Facebook Twitter Digg Delicious StumbleUpon

HS2 should be shunted to the sidings

01/10/2013, 02:55:36 PM

by Rob Williams

The ill-conceived HS2 project loses more support by the day. The Public Accounts Committee recently published a report which says it is beset by spiralling costs, a lack of expertise and unrealistic delivery timetables. In the summer, Peter Mandelson and former Transport Secretary Alistair Darling argued that this is one infrastructure scheme that really deserves to hit the buffers.

Now, shadow treasury chief secretary Rachel Reeves, said Labour would cancel it “if we don’t think it’s good value for money and costs continue to rise”.

The economic case for HS2, always rather weak, gets worse by the week,. The cost of this already expensive project has been revealed to have gone up by £10 billion to £42 billion. And this excludes the actual trains to run on the line, which would add another £7 billion.

Perhaps this is why the government doesn’t talk too much about the Business Case for HS2 any more (it is now close to 1:1, which means, basically, that there is no benefit). And much of that benefit is based on the ridiculous assumption that business travellers do no work on trains.

So now Patrick McLoughlin says cutting 20 minutes off journey times between London and Birmingham is “almost irrelevant. It should always have been about capacity.” Well, yes. Increasing capacity on the railways is certainly necessary but the trouble is, with HS2 increased capacity will take a long, long time to deliver. Phase 1 of HS2 on its own – the London to Birmingham line – will not be running until 2026 at the very earliest. We are going to have a long wait for the next high speed train.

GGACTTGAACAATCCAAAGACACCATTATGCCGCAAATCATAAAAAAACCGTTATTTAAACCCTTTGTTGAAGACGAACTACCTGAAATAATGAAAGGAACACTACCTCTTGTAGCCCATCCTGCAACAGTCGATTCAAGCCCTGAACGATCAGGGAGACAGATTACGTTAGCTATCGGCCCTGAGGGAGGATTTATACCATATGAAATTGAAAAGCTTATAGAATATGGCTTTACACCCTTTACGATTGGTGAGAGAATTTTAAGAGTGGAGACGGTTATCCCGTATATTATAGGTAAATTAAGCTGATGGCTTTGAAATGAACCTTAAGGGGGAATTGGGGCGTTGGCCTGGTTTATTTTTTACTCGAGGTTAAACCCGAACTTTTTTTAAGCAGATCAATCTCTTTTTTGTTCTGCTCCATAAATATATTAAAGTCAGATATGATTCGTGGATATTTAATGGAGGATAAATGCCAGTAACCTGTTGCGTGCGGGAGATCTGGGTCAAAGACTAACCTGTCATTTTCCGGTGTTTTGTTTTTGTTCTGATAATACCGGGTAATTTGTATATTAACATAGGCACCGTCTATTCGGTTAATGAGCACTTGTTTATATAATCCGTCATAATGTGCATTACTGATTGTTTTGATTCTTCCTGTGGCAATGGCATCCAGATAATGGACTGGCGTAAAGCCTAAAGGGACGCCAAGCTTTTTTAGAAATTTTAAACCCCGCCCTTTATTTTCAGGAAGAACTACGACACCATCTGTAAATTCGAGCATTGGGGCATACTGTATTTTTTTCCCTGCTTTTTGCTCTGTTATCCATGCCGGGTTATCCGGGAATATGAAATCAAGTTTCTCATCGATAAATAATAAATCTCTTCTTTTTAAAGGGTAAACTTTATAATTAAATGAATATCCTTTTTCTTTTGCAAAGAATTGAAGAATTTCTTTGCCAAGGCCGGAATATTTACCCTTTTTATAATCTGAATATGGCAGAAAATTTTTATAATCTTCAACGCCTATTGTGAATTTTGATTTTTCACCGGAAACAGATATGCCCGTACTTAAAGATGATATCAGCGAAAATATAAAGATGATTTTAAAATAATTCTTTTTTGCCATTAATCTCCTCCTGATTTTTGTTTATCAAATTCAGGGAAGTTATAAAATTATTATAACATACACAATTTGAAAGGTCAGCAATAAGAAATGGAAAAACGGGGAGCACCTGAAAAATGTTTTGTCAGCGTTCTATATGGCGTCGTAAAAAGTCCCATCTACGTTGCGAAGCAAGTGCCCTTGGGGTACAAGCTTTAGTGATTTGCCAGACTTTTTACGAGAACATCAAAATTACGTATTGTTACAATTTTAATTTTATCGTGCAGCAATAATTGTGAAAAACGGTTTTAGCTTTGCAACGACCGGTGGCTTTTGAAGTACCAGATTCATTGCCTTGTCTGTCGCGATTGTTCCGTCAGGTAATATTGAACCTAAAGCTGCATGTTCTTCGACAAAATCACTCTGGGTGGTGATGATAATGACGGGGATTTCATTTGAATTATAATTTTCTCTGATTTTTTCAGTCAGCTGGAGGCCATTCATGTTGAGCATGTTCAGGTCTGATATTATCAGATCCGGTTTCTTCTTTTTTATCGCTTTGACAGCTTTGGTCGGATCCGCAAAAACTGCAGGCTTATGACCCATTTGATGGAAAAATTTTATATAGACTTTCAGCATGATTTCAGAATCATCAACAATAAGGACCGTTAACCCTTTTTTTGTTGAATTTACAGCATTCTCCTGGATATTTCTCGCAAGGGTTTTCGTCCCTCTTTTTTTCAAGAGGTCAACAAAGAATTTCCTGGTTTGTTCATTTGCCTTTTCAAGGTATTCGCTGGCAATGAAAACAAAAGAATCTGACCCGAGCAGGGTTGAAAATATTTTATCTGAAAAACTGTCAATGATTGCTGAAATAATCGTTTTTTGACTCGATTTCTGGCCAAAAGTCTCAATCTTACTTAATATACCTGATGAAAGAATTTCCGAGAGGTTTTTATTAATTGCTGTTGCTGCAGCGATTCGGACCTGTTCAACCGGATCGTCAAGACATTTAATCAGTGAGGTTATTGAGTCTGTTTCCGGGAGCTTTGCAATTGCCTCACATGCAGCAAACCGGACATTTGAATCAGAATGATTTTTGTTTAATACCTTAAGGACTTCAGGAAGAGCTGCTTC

Facebook Twitter Digg Delicious StumbleUpon

HS2: The evidence finally catches up with the government

18/06/2012, 07:00:15 AM

by Ben Mitchell

The future of High Speed Two (HS2) hangs in the balance. Just writing this sentence seems preposterous, considering the amount of time and effort that has gone into hyping up its supposed benefits. The government’s high speed fantasy looks like it will become just that.

This is meant to be the great transport project of our age; enthusiastically backed by ministers, dreamt up by Labour. Barely six months after receiving the official go-ahead, the wheels are starting to come off. Once vaunted, yet now being mentioned in lukewarm terms at best.

According to the Spectator, it has been told that HS2 is “effectively dead,” with “momentum draining,” and only David Cameron’s personal support keeping it on “life support.” Missing from the Queen’s speech, supposedly being held back for another year, the coalition’s solitary nod to Keynes is getting the equivalent of the ministerial cold shoulder. Several cold shoulders, if reports are to be believed.